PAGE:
Edge Touring Plus – The Premium GPS Navigator For Cyclists:  Edge Touring Plus provides all bike-specific features of Edge Touring, in addition to compatibility with ANT+heart rate monitors– to help cyclists know how hard they are working, and will even display key data such as range or remaining charge from ANT+ compatible eBikes. It also includes a barometric altimeter for accurate elevation, gradient, ascent and descent data.
Edge Touring and Touring Plus are expected to ship fall 2013 and have a suggested retail price of $249.99 and $299.99 respectively. Edge Touring and Edge Touring Plus are the latest solutions from Garmin’s expanding fitness segment, which focuses on developing technologies and innovations to enhance users’ lives and promotes healthy and active lifestyles.  Whether it’s running, cycling, or other athletic pursuits, Garmin fitness devices are becoming essential tools for athletes both amateur and elite.  For more about features, pricing and availability, as well as information about Garmin’s other fitness products and services, go to, and


  1. I’ve had a Magellan Explorist 710 for several years after losing my Garmin 805, and it is an incredible navigation tool, providing the functionality outlined here, but its a boat (there is a camera built in) and it burns through AAs. I don’t understand why they are not putting more effort into the bike market.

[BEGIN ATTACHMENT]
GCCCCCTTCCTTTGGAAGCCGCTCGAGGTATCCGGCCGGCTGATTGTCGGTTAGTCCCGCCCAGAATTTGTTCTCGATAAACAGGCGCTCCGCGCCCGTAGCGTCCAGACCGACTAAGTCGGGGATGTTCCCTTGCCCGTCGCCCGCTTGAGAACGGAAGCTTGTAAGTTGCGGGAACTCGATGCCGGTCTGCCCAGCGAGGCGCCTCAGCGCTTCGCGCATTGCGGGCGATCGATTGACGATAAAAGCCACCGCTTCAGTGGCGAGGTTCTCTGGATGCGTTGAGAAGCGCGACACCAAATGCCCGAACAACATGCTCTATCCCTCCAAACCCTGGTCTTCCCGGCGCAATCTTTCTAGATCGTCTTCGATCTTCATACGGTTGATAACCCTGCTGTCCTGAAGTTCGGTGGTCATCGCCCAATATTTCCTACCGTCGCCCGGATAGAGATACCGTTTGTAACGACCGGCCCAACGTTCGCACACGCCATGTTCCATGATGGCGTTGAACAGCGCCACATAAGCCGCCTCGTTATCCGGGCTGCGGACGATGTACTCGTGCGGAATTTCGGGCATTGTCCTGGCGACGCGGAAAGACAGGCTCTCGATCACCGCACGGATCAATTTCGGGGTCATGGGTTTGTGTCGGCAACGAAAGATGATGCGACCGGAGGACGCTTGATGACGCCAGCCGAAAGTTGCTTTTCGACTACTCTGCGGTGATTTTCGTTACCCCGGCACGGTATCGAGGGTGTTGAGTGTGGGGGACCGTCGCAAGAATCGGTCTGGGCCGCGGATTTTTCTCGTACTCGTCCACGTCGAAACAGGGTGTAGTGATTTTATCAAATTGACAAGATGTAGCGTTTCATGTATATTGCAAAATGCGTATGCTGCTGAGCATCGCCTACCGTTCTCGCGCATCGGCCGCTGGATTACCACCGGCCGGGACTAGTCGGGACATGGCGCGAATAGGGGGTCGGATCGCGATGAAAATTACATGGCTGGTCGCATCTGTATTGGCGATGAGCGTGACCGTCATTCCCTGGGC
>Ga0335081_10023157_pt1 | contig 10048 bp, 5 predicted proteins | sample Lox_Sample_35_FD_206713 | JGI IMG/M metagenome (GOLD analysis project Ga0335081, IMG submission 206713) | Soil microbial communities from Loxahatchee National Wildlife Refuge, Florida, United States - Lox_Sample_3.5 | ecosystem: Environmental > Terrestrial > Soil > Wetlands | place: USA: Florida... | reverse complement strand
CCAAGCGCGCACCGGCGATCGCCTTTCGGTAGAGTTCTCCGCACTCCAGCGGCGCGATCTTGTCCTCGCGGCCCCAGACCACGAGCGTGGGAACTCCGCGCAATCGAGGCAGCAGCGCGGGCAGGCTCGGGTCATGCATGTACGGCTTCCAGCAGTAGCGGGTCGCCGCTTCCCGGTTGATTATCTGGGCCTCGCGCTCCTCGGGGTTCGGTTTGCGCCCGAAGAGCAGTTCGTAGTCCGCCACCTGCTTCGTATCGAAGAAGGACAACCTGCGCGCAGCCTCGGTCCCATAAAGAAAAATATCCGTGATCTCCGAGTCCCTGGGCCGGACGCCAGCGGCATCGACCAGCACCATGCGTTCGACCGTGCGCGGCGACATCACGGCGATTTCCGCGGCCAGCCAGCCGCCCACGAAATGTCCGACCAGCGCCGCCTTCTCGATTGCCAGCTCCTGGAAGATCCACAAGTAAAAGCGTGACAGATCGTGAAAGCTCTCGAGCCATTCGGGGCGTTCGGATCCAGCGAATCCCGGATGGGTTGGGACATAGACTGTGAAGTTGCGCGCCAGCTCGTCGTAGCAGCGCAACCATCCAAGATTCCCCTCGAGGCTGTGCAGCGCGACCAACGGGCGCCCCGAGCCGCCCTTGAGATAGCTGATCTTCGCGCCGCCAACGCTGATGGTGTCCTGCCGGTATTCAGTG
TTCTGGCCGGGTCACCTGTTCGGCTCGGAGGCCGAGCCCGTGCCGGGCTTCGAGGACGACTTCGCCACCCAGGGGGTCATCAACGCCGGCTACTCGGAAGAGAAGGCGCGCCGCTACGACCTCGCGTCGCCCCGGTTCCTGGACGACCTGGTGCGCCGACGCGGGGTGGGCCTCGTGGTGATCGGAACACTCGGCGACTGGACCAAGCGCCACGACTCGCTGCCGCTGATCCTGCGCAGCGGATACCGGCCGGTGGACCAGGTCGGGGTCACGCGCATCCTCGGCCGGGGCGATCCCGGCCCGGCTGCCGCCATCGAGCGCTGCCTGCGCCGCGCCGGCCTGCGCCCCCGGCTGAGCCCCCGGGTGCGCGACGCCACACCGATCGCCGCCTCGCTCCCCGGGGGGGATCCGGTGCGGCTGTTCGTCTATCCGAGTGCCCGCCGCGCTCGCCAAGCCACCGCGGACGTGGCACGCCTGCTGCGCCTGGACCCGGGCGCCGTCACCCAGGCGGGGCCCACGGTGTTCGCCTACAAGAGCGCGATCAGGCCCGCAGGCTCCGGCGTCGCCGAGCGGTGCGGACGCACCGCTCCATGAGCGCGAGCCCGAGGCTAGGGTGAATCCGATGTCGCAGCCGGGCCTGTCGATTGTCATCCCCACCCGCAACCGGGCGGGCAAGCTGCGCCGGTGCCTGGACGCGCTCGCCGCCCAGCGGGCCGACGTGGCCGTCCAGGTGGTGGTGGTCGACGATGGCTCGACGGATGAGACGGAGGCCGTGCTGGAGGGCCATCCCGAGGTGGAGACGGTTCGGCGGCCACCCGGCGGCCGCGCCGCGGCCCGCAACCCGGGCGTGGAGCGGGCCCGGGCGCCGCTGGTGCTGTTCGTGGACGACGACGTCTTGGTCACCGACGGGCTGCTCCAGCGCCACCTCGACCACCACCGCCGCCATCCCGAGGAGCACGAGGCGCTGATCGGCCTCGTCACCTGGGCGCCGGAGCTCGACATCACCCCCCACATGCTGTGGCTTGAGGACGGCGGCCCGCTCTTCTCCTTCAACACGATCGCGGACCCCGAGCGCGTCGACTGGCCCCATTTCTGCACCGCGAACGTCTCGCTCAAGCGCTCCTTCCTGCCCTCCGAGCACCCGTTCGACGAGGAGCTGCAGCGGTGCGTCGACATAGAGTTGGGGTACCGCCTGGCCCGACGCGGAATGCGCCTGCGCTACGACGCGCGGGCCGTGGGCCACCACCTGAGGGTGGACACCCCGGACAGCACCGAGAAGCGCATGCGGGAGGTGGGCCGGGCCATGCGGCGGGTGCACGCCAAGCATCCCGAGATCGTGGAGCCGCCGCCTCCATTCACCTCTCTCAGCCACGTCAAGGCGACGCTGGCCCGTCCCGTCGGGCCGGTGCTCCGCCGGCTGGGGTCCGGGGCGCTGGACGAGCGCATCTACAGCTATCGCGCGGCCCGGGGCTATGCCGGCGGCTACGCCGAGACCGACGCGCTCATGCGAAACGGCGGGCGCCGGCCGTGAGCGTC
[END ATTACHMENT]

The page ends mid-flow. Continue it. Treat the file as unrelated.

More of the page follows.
2. C’man, every ride is an adventure if you rely on the garmin to pick your route for you. “No, really, we’re SUPPOSED to ride on this dirt road for the next 20km….” said everyone riding with their girlfriend while using a garmin for the 1st time.

    The weak link is garmin connect, not knowing if a road is paved or not makes planning a route like russian roulette.

    Don’t see the point of this model, unless its really really really cheap, which it won’t be.

  3. tossedsalad is right, and just reading his comment reminded me of several times I got routed on a dirt road with brand new carbon rims, finally had to double back for an extra 20 miles all the while the Garmin is screaming at me that I am off course.